One-Minute Book Reviews

May 22, 2008

Why Do Suicide Bombers Do It? Lessons From Kamikazes

Why have so many suicide bombers been willing to sacrifice their lives in the Middle East and elsewhere? Similar questions were raised about Japanese kamikaze pilots who crashed their planes into American aircraft carriers and other ships in the last months of World War II. Max Hastings, the British journalist, notes his new Retribution: The Battle for Japan, 1944–45 (Knopf, $35) that the attacks began when traditional Japanese air forces were being overwhelmed by the Americans:

“Suicide attack offered a prospect of redressing the balance of forces, circumventing the fact that Japanese pilots were no longer capable of challenging their American counterparts on conventional terms. Instead, their astonishing willingness for self-sacrifice might be exploited. Here was a concept which struck a chord in the Japanese psyche, and caught the Imperial Navy’s mood of the moment. Officers cherished a saying: ‘When a commander is uncertain whether to steer to port or starboard, he should steer towards death.’ An alternative aphorism held that ‘One should take care to make one’s own dying as meaningful as possible.’ The suicide concept appeared to satisfy both requirements.”

Hastings adds that one kamikaze pilot had married just three months earlier. Before leaving on his final mission, instead of saying that he was sacrificing himself for his country, he told reporters he was doing it for his beloved wife:

“To a Western mind, self-immolation in such circumstances is incomprehensible. To some Japanese of the time, however, it seemed intensely romantic.”

© 2008 Janice Harayda. All rights reserved.

October 10, 2006

Igal Sarna’s Lost Israelis

A former tank commander explores the cost of exile with a style reminiscent of the early Joan Didion

The Man Who Fell Into a Puddle: Israeli Lives. By Igal Sarna. Translated from the Hebrew by Haim Watzman. Vintage, 210 pp., $13, paperback.

Igal Sarna is a literary journalist who has no precise counterpart in the United States, and not just because he served as a tank commander in the Yom Kippur War of 1973. He writes about the hidden lives of ordinary Israelis with an insight and clarity that recalls both the high style of the early Joan Didion and the medical precision of Irwin Yalom, the author of a memorable book of psychiatric case histories called Love’s Executioner (Basic, 1989).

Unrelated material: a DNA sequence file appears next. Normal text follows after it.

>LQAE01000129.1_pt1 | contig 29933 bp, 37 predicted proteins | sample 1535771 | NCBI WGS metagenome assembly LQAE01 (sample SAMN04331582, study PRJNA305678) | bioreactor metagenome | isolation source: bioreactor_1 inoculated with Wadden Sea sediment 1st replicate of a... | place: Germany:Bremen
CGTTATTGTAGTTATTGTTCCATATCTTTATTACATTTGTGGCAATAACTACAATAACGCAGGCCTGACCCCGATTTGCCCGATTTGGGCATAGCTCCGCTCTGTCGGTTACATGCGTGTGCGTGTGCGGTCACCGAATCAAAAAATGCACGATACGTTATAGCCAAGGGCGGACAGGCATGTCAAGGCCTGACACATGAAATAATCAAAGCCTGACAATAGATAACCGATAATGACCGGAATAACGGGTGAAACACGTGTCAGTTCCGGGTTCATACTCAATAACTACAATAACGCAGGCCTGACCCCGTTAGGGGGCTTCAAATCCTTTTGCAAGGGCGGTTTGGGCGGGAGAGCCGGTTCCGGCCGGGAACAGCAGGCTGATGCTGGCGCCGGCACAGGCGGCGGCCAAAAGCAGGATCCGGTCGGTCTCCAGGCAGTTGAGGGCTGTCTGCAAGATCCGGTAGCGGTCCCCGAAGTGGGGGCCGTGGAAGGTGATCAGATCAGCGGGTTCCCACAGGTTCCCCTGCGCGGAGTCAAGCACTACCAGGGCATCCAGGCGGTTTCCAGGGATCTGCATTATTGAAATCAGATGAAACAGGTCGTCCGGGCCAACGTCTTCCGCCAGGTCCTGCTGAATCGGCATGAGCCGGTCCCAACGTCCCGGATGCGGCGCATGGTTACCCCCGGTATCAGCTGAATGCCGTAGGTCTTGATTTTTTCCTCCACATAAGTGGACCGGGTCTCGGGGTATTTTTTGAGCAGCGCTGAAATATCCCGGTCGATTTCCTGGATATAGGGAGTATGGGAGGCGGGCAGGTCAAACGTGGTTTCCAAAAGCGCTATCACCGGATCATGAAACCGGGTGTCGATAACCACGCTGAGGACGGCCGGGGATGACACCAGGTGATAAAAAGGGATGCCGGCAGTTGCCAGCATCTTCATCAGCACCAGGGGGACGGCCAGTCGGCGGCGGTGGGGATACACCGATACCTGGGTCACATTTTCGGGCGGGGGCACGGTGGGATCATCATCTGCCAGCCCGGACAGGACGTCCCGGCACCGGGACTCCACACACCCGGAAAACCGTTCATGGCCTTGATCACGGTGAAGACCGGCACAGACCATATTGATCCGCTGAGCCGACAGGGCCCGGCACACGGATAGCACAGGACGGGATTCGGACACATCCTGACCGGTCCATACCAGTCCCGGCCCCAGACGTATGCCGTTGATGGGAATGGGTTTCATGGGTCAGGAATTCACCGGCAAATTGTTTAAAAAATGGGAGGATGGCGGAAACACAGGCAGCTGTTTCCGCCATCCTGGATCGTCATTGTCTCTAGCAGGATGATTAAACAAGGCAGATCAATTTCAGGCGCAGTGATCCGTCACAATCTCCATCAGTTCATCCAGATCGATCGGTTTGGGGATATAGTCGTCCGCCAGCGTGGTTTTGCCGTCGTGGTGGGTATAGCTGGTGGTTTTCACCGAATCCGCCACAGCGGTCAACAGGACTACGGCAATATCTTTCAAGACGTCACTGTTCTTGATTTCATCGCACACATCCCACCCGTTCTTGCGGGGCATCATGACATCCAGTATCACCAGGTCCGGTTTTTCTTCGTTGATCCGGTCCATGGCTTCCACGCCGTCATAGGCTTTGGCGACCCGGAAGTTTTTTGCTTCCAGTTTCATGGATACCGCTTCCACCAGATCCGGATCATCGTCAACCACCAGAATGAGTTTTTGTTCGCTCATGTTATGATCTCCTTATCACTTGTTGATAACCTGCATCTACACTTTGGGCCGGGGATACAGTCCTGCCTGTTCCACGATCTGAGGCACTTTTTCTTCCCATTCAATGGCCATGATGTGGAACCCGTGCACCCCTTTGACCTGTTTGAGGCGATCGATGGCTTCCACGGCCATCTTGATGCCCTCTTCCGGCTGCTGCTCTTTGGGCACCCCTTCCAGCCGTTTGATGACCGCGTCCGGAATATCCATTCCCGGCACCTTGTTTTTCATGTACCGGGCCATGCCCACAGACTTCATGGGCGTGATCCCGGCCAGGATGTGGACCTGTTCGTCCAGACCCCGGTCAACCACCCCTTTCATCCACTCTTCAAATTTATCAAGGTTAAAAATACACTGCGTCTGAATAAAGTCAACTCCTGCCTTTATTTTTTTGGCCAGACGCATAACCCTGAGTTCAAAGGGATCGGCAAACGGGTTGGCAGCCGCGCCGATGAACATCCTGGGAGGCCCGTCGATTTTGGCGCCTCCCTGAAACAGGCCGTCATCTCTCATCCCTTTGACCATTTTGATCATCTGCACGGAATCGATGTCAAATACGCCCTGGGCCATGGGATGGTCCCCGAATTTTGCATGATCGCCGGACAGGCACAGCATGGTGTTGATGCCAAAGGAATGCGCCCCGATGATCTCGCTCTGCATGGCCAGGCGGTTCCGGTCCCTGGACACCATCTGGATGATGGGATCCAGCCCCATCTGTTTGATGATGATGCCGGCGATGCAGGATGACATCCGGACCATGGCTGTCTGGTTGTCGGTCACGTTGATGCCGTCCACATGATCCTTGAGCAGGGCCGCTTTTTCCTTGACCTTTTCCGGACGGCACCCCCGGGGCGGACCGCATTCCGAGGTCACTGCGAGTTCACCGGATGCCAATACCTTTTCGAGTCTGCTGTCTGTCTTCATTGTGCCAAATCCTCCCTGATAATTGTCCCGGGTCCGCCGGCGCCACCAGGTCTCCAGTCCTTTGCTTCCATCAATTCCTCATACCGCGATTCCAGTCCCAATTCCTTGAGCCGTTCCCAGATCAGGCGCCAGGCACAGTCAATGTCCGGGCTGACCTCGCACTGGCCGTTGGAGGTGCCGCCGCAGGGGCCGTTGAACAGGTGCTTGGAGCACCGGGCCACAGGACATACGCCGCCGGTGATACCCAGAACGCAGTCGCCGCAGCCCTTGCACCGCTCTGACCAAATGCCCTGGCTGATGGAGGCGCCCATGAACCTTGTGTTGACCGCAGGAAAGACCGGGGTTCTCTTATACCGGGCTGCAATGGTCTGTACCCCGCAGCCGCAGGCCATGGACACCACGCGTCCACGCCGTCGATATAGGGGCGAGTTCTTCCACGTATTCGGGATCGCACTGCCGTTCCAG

Each of the 14 essays in The Man Who Fell Into a Puddle profiles a person or group whose life has been cleft by tragedy — men and women uprooted by the Holocaust, beaten in Iraqi-ruled Kurdistan, and tortured in a Syrian prison. Sarna’s subjects came to Israel seeking new lives but were overmatched by war, loneliness, poverty or the harshness of the Negev Desert. Many committed suicide or became “shells of human beings,” casualties of social service agencies overwhelmed by the crush of refugees. The happiest is a 92-year-old Kurdish Jew who once used a hoe to kill a snake that had slithered into his home on a hill slope and still drinks tea flecked with the brown ants that infest his sugar supply. Sarna offers compassionate but unromanticized portraits of all of them and makes clear that their failings, if profound, were never theirs alone. The Man Who Fell Into a Puddle shows a side of modern Israel that few others have described with such poignancy.

Recommended if … you miss the glory days of “the new journalism,” or want to understand the long-term effects on the human psyche of decades of crises in the Mideast.

Best lines: “Faulty immigrant reasoning, and a desire to save money, made them decide to live in Beersheeba’s huge neighborhood of ready-made caravan homes, one of dozens of such camps set up all over the country in the 1990s to the house hundreds of thousands of newcomers from Russia. But whoever begins their life in Israel in a place of that sort seals their fate. The desert is a hard place in and of itself, and needs a lot of greenery to soften it form human habitation. The caravan neighborhood, where each home has just over 200 feet of floor space, is a merciless patch of desolation. The homes are made of cheap, graceless material and stand on bare earth that sends up a cloud of dust with each footstep. Electrical wires strech overhead, thin bars separating human from sky.”

Worst line: None.

Caveat reader: This review doesn’t assess the accuracy of the translation by Haim Watzman.

Published: October 2002

Posted by Janice Harayda

(c) 2006 Janice Harayda. All rights reserved.


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